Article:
May/June 2021

Work hard and be nice: A post-pandemic prescription

By Kendra Brodin & Alice Sherren

It took a global pandemic, but the world is beginning to recognize the importance of prioritizing wellness alongside productivity. In the last year, we witnessed entire industries shutting down for months while scientists and doctors scrambled to identify and contain a new and unpredictable virus. We experienced mandates for social distancing and mask wearing to protect individuals and those around them. 

Reasonable minds can differ as to the need for and efficacy of shutting down the way we did, but our health system and our world were experiencing a public health crisis. When individuals experience a serious illness, they must focus on regaining their health before they can devote energy toward anything else. Likewise, as a society, at least for a brief period of time, we needed to be as focused on being nice to ourselves and those around us as we were on working hard. 

The pandemic is (hopefully) coming to an end and the light of a new normal is on the horizon, but the balancing of well-being and productivity must remain a focus, especially in the legal profession. To some of us, such a statement sounds ludicrous. We sacrificed a lot to get where we are in our careers, and we need to prove to ourselves, our colleagues, and our clients that we are willing to do whatever it takes to get excellent results and remain successful. For decades, lawyers have built their practices on working longer and longer hours—and expecting everyone in their employ to do the same—to maximize profit. 

It’s easy to talk about the importance of well-being, but it can be challenging for anyone, especially lawyers, to actually pursue a balanced life. Many lawyers want to spend more time with their families or their personal interests, but worry that doing so will diminish their status within their organization. The competitive nature of many firms can lead some to believe they cannot afford to prioritize their well-being, lest they fall behind their peers.

But lawyers are human beings with minds and bodies that at some point need rest and rejuvenation to function at their highest level. A lawyer who lacks personal well-being is far more likely to make a mistake that could harm her clients as well as her firm’s reputation and bottom line. A firm that does not value the well-being of its members and employees may face expensive malpractice or ethics claims in addition to attrition. On the flip side, firms and organizations that encourage well-being on their teams will enjoy increased engagement, lower attrition, and higher productivity. (For more about the business case for lawyer wellness, see Patty Beck and Alice M. Sherren, “Happy lawyers are productive lawyers,” B&B Jan. 2020.)

Thankfully, we don’t have to choose between “working hard” or “being nice.” When we make a conscious decision to value hard work while achieving balance and well-being in our professional and personal lives, everyone benefits. As Stephen Covey, author of the bestseller The 7 Habits of Highly Effective People, said: “We must never become too busy sawing to take time to sharpen the saw.” In that book, Covey tells the following story:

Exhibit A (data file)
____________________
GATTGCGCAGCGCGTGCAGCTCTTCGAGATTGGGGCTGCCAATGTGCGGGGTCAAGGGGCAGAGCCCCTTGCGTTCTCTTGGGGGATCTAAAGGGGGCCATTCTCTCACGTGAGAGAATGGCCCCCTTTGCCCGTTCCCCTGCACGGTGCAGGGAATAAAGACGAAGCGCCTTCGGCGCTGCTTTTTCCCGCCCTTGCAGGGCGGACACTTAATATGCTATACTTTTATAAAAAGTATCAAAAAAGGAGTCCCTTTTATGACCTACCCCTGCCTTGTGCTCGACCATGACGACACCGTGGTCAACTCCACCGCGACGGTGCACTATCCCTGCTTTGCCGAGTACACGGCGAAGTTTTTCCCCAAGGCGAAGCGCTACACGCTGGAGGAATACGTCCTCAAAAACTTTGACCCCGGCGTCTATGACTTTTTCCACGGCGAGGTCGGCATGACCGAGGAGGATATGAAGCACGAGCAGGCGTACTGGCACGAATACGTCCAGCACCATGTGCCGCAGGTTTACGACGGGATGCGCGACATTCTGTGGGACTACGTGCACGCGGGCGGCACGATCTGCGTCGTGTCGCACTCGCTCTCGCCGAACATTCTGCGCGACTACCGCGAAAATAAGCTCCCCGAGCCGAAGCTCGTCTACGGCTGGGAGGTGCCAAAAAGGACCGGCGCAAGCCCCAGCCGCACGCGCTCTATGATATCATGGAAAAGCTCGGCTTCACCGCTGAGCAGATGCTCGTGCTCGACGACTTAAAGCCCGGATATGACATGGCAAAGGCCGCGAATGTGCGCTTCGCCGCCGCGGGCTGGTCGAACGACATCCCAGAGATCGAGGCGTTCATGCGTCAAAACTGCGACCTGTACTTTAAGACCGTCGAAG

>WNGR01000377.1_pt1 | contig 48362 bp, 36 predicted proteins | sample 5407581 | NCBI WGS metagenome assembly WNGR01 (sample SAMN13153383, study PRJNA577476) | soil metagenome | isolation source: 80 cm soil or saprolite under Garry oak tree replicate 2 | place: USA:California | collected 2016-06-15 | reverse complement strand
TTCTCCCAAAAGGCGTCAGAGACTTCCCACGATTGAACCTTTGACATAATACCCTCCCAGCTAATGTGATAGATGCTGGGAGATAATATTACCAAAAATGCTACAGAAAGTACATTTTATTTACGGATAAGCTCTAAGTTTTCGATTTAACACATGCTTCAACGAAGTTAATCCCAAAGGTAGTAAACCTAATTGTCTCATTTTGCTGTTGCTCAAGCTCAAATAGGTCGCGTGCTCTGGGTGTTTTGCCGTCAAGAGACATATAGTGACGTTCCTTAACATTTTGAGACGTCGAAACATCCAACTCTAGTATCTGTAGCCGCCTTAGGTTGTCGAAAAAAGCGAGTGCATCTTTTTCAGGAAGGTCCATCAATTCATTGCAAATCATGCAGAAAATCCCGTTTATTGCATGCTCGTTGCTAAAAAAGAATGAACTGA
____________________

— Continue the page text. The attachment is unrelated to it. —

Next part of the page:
Suppose you were to come upon someone in the woods working feverishly to saw down a tree.

“What are you doing?” you ask.

“Can’t you see?” comes the impatient reply. “I’m sawing down this tree.”

“You look exhausted!” you exclaim. “How long have you been at it?”

“Over five hours,” he returns, “and I’m beat! This is hard work.”

“Well, why don’t you take a break for a few minutes and sharpen that saw?” you inquire. “I’m sure it would go a lot faster.”

“I don’t have time to sharpen the saw,” the man says emphatically. “I’m too busy sawing!”

As Covey explains, “sharpening the saw” means taking time to rest and refresh in all areas of our lives: physical, spiritual, mental, and social/emotional. When we invest this time in ourselves, we are healthier, more effective, and more productive.

Lawyers, legal professionals, and legal employers should seize this almost-post-pandemic moment to think about how we can spend more time “sharpening the saw” in our daily lives. We don’t have to go back to the unhealthy work habits we practiced before the pandemic. We can do better; we can be better. We can work hard and be kind to ourselves and others by taking care of ourselves and encouraging others to do the same. When lawyers are nice to themselves and work hard while taking time to rest and restore, they are more likely to be productive, engaged, and fulfilled—personally and professionally. 

KENDRA BRODIN is chief attorney development officer at Taft, Stettinius & Hollister LLP and a member of the MSBA and ABA Well-Being Committees. 

ALICE SHERREN is a senior claim attorney at Minnesota Lawyers Mutual Insurance Company and co-chair of the MSBA Well-Being Committee.

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